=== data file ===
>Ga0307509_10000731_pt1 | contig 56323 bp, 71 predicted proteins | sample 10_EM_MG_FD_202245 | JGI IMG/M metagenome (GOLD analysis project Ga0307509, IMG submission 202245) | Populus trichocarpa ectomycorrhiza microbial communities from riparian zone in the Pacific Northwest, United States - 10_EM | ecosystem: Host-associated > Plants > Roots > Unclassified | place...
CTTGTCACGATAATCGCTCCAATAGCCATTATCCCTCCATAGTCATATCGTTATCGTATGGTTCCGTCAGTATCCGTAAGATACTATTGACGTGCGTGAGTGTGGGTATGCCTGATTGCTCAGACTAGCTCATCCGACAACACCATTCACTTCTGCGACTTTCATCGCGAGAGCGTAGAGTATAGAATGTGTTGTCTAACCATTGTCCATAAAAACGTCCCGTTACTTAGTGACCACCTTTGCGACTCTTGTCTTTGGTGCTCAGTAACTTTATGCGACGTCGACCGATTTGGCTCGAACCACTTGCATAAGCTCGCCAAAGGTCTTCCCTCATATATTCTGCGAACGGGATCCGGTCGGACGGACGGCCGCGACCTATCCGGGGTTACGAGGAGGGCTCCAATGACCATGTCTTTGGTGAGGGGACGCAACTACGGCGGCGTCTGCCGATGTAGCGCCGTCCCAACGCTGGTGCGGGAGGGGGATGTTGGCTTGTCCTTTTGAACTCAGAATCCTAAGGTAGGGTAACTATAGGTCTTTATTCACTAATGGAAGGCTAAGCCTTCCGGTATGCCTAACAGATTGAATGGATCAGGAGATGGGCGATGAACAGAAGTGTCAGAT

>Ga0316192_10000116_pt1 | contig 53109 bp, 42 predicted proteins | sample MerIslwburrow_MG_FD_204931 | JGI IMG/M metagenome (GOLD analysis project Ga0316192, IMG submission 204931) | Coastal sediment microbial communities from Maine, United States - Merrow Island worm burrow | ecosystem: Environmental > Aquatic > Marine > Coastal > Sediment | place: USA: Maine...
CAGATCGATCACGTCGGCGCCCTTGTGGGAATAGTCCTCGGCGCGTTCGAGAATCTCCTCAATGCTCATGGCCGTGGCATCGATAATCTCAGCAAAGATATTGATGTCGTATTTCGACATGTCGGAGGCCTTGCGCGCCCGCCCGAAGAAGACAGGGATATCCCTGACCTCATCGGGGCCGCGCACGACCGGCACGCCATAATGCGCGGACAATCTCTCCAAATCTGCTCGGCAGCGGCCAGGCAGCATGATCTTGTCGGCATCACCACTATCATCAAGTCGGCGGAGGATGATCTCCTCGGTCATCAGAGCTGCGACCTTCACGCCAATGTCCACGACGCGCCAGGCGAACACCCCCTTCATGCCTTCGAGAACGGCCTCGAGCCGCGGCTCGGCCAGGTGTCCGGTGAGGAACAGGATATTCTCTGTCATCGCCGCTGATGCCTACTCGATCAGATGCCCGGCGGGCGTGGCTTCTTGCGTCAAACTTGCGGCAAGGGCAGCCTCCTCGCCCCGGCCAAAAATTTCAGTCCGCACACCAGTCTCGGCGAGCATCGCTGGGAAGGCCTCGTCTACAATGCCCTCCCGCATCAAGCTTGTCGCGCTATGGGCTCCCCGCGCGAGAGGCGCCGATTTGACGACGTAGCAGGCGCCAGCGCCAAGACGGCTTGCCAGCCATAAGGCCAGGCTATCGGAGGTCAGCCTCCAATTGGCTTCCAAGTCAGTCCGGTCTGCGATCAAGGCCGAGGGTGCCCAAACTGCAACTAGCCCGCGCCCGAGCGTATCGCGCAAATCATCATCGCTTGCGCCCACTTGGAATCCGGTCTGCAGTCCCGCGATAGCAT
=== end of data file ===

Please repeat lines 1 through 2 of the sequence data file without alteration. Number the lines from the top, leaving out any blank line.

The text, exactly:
>Ga0307509_10000731_pt1 | contig 56323 bp, 71 predicted proteins | sample 10_EM_MG_FD_202245 | JGI IMG/M metagenome (GOLD analysis project Ga0307509, IMG submission 202245) | Populus trichocarpa ectomycorrhiza microbial communities from riparian zone in the Pacific Northwest, United States - 10_EM | ecosystem: Host-associated > Plants > Roots > Unclassified | place...
CTTGTCACGATAATCGCTCCAATAGCCATTATCCCTCCATAGTCATATCGTTATCGTATGGTTCCGTCAGTATCCGTAAGATACTATTGACGTGCGTGAGTGTGGGTATGCCTGATTGCTCAGACTAGCTCATCCGACAACACCATTCACTTCTGCGACTTTCATCGCGAGAGCGTAGAGTATAGAATGTGTTGTCTAACCATTGTCCATAAAAACGTCCCGTTACTTAGTGACCACCTTTGCGACTCTTGTCTTTGGTGCTCAGTAACTTTATGCGACGTCGACCGATTTGGCTCGAACCACTTGCATAAGCTCGCCAAAGGTCTTCCCTCATATATTCTGCGAACGGGATCCGGTCGGACGGACGGCCGCGACCTATCCGGGGTTACGAGGAGGGCTCCAATGACCATGTCTTTGGTGAGGGGACGCAACTACGGCGGCGTCTGCCGATGTAGCGCCGTCCCAACGCTGGTGCGGGAGGGGGATGTTGGCTTGTCCTTTTGAACTCAGAATCCTAAGGTAGGGTAACTATAGGTCTTTATTCACTAATGGAAGGCTAAGCCTTCCGGTATGCCTAACAGATTGAATGGATCAGGAGATGGGCGATGAACAGAAGTGTCAGAT